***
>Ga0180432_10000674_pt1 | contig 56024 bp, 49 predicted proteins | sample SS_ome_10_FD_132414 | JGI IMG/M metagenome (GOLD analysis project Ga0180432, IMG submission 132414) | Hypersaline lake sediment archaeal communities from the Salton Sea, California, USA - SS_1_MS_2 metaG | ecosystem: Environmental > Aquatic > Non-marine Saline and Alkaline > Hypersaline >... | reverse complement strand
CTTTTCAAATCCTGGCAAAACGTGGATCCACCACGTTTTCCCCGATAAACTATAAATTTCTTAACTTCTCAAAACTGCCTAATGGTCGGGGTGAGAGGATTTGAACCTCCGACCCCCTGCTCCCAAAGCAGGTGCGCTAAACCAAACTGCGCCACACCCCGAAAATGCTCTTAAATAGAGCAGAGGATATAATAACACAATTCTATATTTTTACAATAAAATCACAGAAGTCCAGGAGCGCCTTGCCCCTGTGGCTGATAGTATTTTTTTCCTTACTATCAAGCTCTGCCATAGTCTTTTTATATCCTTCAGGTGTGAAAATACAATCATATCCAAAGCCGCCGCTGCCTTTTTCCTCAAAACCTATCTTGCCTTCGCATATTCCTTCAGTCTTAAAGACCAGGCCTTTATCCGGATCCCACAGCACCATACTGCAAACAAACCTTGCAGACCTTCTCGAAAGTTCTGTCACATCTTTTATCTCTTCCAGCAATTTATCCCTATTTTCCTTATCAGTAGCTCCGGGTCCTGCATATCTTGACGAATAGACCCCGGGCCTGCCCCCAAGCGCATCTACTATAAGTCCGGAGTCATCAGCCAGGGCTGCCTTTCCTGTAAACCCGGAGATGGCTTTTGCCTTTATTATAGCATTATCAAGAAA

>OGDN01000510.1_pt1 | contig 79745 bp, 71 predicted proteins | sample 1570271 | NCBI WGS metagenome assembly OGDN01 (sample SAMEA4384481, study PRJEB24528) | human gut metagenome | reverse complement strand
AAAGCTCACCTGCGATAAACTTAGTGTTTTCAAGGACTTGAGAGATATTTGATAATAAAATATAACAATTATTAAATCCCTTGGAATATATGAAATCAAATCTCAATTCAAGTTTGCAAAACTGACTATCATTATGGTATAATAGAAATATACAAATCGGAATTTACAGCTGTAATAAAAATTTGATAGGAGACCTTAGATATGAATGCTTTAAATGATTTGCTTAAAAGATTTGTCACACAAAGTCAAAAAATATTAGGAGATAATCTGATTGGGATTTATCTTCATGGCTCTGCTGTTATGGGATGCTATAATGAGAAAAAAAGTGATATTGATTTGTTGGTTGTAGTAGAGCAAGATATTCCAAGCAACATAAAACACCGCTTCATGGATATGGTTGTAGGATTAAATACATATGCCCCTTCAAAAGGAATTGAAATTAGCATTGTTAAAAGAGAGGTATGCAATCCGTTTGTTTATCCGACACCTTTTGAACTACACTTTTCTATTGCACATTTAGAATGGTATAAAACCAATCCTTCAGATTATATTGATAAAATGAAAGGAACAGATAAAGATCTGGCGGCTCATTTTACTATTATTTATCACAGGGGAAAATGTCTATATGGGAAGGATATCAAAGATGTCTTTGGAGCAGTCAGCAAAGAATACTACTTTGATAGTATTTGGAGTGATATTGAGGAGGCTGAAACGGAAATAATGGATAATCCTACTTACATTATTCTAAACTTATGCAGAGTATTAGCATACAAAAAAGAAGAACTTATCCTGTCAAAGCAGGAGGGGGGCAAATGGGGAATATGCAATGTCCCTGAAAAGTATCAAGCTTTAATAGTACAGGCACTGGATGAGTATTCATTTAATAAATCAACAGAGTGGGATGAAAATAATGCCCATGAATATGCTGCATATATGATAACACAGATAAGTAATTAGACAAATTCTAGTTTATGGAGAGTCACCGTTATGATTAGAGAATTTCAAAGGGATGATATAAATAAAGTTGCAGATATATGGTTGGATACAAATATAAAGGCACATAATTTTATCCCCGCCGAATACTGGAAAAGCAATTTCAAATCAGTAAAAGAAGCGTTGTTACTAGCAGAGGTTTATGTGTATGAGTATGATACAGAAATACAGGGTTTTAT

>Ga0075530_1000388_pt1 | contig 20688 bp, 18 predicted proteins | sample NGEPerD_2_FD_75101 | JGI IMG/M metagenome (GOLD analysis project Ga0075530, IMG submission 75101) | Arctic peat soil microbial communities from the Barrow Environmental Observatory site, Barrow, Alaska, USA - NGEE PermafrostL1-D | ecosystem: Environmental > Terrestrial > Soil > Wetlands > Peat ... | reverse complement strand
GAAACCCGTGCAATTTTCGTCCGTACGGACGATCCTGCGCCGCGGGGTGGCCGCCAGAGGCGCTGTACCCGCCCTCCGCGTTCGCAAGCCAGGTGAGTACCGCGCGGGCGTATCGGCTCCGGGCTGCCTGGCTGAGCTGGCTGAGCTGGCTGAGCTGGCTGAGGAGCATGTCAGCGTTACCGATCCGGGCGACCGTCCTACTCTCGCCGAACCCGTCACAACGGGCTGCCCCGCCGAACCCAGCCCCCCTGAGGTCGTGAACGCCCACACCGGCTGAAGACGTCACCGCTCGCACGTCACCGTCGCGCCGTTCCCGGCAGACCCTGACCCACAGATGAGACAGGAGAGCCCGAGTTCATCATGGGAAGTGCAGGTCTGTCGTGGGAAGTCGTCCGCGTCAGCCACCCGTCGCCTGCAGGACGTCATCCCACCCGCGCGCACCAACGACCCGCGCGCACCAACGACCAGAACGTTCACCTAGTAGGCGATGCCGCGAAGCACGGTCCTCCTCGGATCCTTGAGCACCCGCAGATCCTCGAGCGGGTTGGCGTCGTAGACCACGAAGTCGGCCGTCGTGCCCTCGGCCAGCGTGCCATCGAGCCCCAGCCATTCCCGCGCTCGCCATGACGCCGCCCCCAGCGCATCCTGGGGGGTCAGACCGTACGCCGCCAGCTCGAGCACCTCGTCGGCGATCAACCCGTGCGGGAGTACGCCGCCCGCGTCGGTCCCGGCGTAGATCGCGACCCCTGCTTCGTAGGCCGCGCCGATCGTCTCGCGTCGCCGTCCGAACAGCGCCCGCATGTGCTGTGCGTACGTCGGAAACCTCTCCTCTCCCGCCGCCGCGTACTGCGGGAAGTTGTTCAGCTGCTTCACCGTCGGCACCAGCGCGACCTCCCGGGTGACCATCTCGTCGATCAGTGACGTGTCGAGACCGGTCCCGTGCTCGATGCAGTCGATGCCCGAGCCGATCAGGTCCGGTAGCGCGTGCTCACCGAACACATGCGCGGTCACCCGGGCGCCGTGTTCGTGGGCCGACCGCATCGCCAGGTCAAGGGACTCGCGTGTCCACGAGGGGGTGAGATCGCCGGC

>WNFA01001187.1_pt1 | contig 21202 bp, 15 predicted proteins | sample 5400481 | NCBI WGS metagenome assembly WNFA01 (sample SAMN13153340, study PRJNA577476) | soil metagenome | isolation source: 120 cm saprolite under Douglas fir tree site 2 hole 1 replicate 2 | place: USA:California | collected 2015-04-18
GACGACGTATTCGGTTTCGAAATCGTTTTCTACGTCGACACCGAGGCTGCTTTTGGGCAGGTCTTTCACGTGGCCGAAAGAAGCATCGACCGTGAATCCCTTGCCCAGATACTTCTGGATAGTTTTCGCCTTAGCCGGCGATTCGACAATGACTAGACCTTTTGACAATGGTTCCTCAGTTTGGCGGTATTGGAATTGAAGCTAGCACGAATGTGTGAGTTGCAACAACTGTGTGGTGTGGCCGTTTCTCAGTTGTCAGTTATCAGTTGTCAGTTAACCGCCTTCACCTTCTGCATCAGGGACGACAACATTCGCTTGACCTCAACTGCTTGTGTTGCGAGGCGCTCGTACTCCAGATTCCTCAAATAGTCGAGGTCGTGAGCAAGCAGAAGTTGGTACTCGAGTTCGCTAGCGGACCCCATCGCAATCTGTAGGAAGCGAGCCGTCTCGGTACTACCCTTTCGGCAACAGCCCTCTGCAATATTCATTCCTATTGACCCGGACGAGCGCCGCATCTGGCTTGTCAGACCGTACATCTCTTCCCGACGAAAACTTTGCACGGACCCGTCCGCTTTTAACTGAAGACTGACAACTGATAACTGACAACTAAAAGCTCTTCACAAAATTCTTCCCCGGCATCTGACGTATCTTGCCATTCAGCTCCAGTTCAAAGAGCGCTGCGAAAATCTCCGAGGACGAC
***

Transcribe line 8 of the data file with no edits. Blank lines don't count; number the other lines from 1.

GACGACGTATTCGGTTTCGAAATCGTTTTCTACGTCGACACCGAGGCTGCTTTTGGGCAGGTCTTTCACGTGGCCGAAAGAAGCATCGACCGTGAATCCCTTGCCCAGATACTTCTGGATAGTTTTCGCCTTAGCCGGCGATTCGACAATGACTAGACCTTTTGACAATGGTTCCTCAGTTTGGCGGTATTGGAATTGAAGCTAGCACGAATGTGTGAGTTGCAACAACTGTGTGGTGTGGCCGTTTCTCAGTTGTCAGTTATCAGTTGTCAGTTAACCGCCTTCACCTTCTGCATCAGGGACGACAACATTCGCTTGACCTCAACTGCTTGTGTTGCGAGGCGCTCGTACTCCAGATTCCTCAAATAGTCGAGGTCGTGAGCAAGCAGAAGTTGGTACTCGAGTTCGCTAGCGGACCCCATCGCAATCTGTAGGAAGCGAGCCGTCTCGGTACTACCCTTTCGGCAACAGCCCTCTGCAATATTCATTCCTATTGACCCGGACGAGCGCCGCATCTGGCTTGTCAGACCGTACATCTCTTCCCGACGAAAACTTTGCACGGACCCGTCCGCTTTTAACTGAAGACTGACAACTGATAACTGACAACTAAAAGCTCTTCACAAAATTCTTCCCCGGCATCTGACGTATCTTGCCATTCAGCTCCAGTTCAAAGAGCGCTGCGAAAATCTCCGAGGACGAC